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Latest posts by Dovefromabove


Posted: 24/11/2013 at 14:37

I wouldn't be sowing stocks until spring, and only then when temperatures are warming up  - I think I'm right in saying they need temperatures of around 20C to germinate so a heated propagator would be helpful if you're trying to get an early start. 

I only grow the night scented stocks and direct sow them in the late spring where I want them to flower.

What I love about winter in the garden

Posted: 24/11/2013 at 14:26

One of my most  favourite sights is hazel catkins dancing in the breeze - I'm hoping to find room for a little hazel hedge at the bottom of the garden 


Posted: 24/11/2013 at 13:46

Cheers Mrs G   much appreciated 

 Feet are up for a few minutes, then I'll get into the kitchen to prep the roast lamb etc - after that feet will be up for the rest of the afternoon to listen to the Britten concert from Lowestoft 

What I love about winter in the garden

Posted: 24/11/2013 at 13:38

Finding some little snowdrops already peeking through the soil this morning made me think about all the things I'm looking forward to this winter.

I love the hoar frost on the fennel seedheads outside the kitchen window  - I planted the fennel there so that on a cold winter's day I'd look out from the kitchen window and see my garden through the frosted fennel - so I don't cut the fennel back until late winter/early spring.

I love watching the birds on the feeders that hang from our big ash trees - we get so many different ones and I can sit and watch them for hours.

Winter is such a good time to get to know your garden - ours is a very new garden and there's lots still to do - looking at the garden when it's in monochrome is a real help in planning for shape and structure.

What do you look forward to seeing and doing in your garden in the winter?


Posted: 24/11/2013 at 13:21

Well, that's a good morning's work done   OH has raked all the leaves and put into bags for leafmould (I supervised and held the bags open ).

 We've wrapped the most precious pots with a double layer of big bubblewrap, and moved lots of pots so that they're huddling together in the south-ish facing corner of the terrace keeping each other warm.  

I've put those that need better drainage up on feet or bricks - didn't have enough for everything but they coped with last winter so I've told them they've just got to cope with whatever the winter throws at them.  

I've stapled a couple of layers of fleece to the fence behind the fig and tied it up - when we get hard weather forecast I'll untie it and drape it over the fig and weight it down with bricks etc. 

I've planted two dozen Negrita and Shirley tulips into the sunny end of the Shady Bank - they were a retirement present from a colleague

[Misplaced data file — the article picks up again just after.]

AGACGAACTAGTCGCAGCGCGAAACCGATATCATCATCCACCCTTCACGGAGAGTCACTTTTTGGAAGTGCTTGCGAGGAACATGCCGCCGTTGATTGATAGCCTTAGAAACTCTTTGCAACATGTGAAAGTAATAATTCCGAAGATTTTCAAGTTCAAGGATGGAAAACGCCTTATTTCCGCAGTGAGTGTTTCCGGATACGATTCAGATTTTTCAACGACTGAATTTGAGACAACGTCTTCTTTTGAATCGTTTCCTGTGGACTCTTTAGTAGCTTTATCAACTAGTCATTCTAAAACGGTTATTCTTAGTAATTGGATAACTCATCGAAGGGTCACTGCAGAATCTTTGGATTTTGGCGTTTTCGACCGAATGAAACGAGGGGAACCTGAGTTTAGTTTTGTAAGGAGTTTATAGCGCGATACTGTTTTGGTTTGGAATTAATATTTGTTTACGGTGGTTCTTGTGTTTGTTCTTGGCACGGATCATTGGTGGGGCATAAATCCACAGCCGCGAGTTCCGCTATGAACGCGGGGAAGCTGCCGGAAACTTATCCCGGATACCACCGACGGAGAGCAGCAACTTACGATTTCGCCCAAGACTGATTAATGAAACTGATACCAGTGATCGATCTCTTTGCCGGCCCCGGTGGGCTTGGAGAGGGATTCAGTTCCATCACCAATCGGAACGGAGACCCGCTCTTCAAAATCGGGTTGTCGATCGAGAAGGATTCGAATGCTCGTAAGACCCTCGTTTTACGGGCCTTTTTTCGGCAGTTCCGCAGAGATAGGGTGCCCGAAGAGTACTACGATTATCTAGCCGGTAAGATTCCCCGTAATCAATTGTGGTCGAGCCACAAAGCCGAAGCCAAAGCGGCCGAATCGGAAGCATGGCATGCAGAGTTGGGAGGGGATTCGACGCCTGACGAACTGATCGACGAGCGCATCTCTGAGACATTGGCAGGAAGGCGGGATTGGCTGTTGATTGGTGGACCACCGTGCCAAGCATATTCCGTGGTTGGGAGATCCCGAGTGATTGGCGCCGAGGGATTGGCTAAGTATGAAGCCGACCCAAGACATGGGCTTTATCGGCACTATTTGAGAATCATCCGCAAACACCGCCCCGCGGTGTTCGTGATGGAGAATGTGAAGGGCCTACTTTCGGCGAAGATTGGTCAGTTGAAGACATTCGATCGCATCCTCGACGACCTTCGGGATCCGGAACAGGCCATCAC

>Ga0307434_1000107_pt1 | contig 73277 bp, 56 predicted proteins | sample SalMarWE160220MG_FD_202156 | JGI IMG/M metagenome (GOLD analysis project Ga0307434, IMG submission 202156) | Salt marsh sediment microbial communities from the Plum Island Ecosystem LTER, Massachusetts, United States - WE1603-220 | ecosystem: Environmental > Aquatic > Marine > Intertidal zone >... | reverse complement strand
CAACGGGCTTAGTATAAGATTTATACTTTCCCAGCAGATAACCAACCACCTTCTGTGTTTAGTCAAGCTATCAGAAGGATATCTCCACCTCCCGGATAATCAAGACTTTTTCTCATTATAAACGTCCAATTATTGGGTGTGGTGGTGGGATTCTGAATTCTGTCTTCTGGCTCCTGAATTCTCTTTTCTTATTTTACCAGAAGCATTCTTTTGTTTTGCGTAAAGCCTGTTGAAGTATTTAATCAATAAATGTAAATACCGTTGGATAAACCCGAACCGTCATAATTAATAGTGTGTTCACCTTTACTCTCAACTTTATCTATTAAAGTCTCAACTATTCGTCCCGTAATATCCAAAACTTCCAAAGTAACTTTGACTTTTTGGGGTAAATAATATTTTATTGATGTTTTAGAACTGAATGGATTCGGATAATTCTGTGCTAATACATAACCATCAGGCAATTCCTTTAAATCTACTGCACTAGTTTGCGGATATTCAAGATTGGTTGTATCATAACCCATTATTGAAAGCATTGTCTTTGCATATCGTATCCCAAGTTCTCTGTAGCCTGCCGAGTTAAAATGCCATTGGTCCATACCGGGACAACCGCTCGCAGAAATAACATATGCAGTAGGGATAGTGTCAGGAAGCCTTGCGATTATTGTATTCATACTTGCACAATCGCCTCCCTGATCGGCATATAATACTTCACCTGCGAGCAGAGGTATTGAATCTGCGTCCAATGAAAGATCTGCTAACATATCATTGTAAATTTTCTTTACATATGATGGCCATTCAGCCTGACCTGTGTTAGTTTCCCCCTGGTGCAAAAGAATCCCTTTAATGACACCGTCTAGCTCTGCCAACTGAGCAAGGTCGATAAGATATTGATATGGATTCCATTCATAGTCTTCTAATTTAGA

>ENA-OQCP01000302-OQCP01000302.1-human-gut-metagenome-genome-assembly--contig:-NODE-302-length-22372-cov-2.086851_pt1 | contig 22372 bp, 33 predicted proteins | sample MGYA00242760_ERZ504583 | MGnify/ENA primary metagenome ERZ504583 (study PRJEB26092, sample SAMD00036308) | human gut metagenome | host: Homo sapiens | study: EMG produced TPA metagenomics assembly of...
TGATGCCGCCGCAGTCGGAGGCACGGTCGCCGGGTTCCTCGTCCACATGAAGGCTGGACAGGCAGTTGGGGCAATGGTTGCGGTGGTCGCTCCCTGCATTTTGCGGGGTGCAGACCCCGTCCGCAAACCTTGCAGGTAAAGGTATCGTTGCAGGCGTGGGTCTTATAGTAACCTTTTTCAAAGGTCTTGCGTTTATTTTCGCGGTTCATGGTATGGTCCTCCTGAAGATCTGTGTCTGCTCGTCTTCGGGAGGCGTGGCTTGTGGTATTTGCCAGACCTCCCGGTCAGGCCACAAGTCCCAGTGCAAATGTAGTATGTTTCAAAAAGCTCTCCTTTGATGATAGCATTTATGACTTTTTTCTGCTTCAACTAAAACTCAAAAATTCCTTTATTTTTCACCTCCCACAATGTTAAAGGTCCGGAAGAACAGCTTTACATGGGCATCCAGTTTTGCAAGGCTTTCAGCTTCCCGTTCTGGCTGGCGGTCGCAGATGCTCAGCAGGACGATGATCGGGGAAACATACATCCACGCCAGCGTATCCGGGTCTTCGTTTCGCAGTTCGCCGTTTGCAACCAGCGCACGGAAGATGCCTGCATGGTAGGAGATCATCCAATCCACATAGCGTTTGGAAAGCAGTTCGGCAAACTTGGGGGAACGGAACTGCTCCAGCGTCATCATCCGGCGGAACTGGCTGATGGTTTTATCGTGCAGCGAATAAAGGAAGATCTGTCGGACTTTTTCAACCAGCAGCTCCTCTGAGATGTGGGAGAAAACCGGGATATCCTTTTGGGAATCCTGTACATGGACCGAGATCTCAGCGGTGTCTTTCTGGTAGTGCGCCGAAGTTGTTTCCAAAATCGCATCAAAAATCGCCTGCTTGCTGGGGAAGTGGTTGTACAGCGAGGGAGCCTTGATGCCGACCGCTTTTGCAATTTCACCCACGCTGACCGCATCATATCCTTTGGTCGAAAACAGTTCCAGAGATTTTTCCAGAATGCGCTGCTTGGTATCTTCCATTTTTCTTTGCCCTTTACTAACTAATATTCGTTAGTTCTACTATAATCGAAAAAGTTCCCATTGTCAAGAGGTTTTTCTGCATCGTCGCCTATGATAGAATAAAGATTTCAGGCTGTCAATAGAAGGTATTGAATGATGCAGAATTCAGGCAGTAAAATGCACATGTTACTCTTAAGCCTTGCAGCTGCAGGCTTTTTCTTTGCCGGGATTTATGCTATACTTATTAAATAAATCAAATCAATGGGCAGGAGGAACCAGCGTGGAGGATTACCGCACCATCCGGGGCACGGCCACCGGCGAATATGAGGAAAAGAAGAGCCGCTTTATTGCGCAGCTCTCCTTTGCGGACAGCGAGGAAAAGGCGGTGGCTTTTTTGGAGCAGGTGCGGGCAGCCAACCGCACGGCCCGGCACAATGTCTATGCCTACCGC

I've taken the runner beans down and the haulms are heaped over the Hedgehog House to provide a bit extra protection from the cold.

 The wet and slimy hosta leaves have been removed, and some of the spent foxglove plants have joined them on the compost heap.

The hellebores have had their old leaves removed and they're happy on the garden bench on the terrace where I can keep an eye on them.  And it's here that I have to acknowledge an embarrassing slip - I said the other day that I had a "Helleborus×hybridus' Mandela' ........... but I checked the label today  it's  

H. niger Christmas Carol has one bloom nearly open, and more buds coming, and Snow Love has some lovely fat buds too.  

Oh, and I can report that although H. lividus Silver Edge was sold to me as hardy - it isn't - it didn't survive last winter 

OH has swept the terrace and I've nearly slipped top over bottom three times - I think I'll have to invest in a Karcher - shall be reading the thread shortly. 

I've found a little pot of snowdrops that I'd forgotten about, hidden away in a shady corner - they're beginning to peek up through the compost - I've put the pot in a sheltered corner opposite the dining room door where I'll see them when they appear properly. 

The rhubarb has been mulched with FYM and has its forcing pot over it, and the French tarragon behind it has a broken terracotta pot protecting it's base from the worst of the winter (although it survived last winter without any additional protection as I forgot it ).

Oh, and I've picked a small dish of raspberries to go with the leftover B&B pudding from yesterday - fresh raspberries in November!!!

Apple Trees

Posted: 24/11/2013 at 12:45

Here's a pic of next door neighbours' Norfolk Royal - if I was them I'd have picked and eaten them all by now, but aren't they gorgeous?  They've not got as much russet on them as on the website pic.




Posted: 24/11/2013 at 10:11

Plenty of water when producing fruit, but good drainage too - think of them as Middle Eastern plants, with roots reaching down through rocky ground into underground aquafers - because we replicate that rocky ground by constricting the roots we have to provide them with water - but in the wild they'd prefer an arid surface so we need to give them well-drained conditions. - if that makes sense.

And as with tomatoes, feed when the fruits are developing. 

ID a big bird

Posted: 24/11/2013 at 10:04

Cheers - have replied 


Posted: 24/11/2013 at 09:34

Verdun well after the mud I picked up in Suffolk yesterday it'll hardly show 

new plot

Posted: 24/11/2013 at 09:18

I agree - dig it all over now and get the roots of grass and weeds out - doing it now will save hours and hours of time in the future.  Then get the manure on and leave it for the winter frosts to break up the clods while you put up the shed and greenhouse.

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1 to 15 of 63 threads